A recent change in federal policy could lead many more families affected by autism to gain insurance coverage for applied behavior analysis, advocates say.
In a major shift, the U.S. Office of Personnel Management said that it has determined there is enough evidence behind the use of ABA therapy to deem it a medical rather than an educational service.
The office is responsible for managing benefits for federal government employees, so the announcement paves the way for health plans offered to government workers to include coverage for the popular autism therapy for the first time.
What’s more, autism advocates say it sets an important precedent since the U.S. government is the nation’s largest employer.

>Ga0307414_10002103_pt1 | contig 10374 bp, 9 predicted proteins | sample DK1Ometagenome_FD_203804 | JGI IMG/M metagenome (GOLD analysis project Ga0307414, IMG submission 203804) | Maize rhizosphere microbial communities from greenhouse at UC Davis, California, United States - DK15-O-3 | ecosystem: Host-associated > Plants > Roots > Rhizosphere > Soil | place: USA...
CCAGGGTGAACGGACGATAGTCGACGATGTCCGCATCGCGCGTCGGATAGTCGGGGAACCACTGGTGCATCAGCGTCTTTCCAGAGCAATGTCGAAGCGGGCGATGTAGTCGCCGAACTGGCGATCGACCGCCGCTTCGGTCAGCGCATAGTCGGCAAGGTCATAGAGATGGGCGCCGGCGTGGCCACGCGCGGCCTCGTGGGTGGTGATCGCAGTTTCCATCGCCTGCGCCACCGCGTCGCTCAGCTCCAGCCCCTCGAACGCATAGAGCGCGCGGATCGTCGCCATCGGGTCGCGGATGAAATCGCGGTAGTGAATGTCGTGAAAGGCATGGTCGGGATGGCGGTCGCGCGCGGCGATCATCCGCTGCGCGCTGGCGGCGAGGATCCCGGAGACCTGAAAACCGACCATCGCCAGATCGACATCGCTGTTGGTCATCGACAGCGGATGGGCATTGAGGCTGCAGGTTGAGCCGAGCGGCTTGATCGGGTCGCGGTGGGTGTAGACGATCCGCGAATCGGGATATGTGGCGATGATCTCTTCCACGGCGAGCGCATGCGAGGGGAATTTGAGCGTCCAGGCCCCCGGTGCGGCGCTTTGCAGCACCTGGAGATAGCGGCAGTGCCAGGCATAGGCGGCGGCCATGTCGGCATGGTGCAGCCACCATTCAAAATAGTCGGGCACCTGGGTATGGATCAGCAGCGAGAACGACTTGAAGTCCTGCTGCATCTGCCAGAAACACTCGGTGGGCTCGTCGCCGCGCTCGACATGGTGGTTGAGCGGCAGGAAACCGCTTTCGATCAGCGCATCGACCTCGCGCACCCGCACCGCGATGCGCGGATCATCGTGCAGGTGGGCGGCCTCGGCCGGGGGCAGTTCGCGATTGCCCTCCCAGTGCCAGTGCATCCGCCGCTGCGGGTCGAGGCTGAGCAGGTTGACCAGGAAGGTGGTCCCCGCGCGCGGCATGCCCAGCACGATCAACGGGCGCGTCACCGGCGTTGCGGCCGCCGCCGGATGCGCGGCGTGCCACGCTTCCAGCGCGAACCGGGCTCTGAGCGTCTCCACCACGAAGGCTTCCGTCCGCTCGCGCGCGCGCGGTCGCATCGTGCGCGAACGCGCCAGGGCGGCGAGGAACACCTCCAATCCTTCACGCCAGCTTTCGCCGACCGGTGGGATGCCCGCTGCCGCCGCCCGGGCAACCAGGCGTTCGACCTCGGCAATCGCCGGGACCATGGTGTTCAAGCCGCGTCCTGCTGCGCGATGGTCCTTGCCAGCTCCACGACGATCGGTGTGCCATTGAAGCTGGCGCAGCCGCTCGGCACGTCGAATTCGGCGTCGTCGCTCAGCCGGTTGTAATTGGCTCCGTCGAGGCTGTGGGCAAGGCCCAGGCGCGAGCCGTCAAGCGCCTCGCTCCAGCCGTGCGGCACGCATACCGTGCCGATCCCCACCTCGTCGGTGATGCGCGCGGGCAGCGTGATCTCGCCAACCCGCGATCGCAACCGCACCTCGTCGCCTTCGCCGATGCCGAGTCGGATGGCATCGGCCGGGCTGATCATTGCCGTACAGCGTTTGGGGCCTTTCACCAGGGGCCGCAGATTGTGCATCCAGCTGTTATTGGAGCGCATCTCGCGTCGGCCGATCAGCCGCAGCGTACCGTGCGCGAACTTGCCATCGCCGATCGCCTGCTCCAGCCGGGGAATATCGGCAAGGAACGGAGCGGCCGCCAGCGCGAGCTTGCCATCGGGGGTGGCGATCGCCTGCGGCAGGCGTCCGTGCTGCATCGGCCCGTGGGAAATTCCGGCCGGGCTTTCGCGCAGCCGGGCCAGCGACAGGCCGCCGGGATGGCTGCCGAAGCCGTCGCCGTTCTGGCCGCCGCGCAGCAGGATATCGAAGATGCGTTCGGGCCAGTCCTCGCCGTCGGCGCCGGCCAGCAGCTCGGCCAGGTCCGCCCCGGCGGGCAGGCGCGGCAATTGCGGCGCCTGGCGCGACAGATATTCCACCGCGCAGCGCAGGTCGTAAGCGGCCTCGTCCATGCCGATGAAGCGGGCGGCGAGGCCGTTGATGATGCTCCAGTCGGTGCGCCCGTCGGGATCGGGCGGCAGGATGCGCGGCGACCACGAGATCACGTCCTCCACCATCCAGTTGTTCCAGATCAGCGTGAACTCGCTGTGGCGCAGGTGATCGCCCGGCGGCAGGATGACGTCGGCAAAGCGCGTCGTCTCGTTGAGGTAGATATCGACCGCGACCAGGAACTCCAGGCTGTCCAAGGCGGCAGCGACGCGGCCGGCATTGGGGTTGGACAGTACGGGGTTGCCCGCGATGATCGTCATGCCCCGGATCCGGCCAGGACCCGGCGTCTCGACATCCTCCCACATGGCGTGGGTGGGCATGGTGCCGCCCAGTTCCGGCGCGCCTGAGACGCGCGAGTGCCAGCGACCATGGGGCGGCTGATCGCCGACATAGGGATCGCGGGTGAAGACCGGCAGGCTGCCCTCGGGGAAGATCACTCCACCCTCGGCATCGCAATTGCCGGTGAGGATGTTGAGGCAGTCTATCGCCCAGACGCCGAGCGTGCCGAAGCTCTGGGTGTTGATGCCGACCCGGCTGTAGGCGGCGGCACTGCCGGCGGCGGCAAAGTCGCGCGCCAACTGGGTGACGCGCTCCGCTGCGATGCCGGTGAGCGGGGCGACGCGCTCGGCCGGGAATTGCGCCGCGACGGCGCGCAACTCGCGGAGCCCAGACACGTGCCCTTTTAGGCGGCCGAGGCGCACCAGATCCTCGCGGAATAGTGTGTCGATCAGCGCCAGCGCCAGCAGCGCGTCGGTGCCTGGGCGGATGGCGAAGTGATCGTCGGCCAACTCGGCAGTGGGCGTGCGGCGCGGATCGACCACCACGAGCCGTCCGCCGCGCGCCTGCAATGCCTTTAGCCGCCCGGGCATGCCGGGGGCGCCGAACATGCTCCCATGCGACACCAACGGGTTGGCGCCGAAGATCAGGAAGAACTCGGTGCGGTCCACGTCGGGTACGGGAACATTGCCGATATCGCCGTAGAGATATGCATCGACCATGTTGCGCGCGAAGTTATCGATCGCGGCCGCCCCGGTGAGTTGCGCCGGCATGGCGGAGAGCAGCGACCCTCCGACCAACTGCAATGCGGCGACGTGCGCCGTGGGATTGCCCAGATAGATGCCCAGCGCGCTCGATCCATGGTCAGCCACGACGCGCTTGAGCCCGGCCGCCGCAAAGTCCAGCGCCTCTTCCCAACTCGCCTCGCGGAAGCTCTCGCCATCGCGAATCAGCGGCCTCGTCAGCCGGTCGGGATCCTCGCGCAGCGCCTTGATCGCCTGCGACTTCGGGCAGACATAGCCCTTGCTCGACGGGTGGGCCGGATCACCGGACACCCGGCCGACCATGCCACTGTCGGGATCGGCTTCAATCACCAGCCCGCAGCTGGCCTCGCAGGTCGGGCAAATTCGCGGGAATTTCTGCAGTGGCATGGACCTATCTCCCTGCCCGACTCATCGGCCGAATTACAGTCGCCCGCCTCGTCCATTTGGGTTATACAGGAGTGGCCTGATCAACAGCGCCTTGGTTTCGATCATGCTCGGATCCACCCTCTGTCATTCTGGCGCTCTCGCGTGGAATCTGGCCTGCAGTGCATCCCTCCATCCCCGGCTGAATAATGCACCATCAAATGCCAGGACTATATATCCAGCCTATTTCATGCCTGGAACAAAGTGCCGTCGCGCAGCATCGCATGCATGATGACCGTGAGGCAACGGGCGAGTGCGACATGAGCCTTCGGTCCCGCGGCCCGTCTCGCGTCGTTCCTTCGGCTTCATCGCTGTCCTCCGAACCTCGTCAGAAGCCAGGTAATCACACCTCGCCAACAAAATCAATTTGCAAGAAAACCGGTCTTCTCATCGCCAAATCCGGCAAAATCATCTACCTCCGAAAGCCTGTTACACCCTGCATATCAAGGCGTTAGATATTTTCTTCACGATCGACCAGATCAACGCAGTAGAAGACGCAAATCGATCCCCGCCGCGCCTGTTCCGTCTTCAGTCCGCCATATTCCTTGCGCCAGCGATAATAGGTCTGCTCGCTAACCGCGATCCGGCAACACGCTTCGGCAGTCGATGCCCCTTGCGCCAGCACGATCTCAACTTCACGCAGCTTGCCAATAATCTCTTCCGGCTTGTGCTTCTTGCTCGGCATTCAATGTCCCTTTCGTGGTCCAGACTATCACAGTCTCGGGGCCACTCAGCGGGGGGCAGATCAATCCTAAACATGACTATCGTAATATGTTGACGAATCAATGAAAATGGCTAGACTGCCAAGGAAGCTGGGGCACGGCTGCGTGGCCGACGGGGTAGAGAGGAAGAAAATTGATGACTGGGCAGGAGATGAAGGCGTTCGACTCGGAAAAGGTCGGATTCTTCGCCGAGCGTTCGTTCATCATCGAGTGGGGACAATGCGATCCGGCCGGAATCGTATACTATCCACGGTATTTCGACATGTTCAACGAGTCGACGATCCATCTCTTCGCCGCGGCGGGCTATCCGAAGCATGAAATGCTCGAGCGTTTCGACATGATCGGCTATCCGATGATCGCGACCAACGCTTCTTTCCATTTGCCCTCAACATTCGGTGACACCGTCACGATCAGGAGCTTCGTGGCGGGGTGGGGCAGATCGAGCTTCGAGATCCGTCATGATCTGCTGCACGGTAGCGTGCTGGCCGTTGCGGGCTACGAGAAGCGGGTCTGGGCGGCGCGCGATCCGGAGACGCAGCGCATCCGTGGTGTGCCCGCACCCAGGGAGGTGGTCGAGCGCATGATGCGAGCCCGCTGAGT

“The OPM decision directly contradicts a long-standing insurance industry claim that ABA therapy is not ‘medical,’ but rather ‘educational’ — provided by the schools at taxpayer expense,” said Peter Bell, executive vice president for programs and services at Autism Speaks. “Now, tens of thousands of families will have better access to more affordable, critical ABA treatment.”
Currently, 30 states require that health insurance plans include ABA therapy, according to Autism Speaks, which has lobbied heavily for such legislation.
Under the new rules, coverage for ABA therapy may be included in health plans provided to federal workers starting in 2013.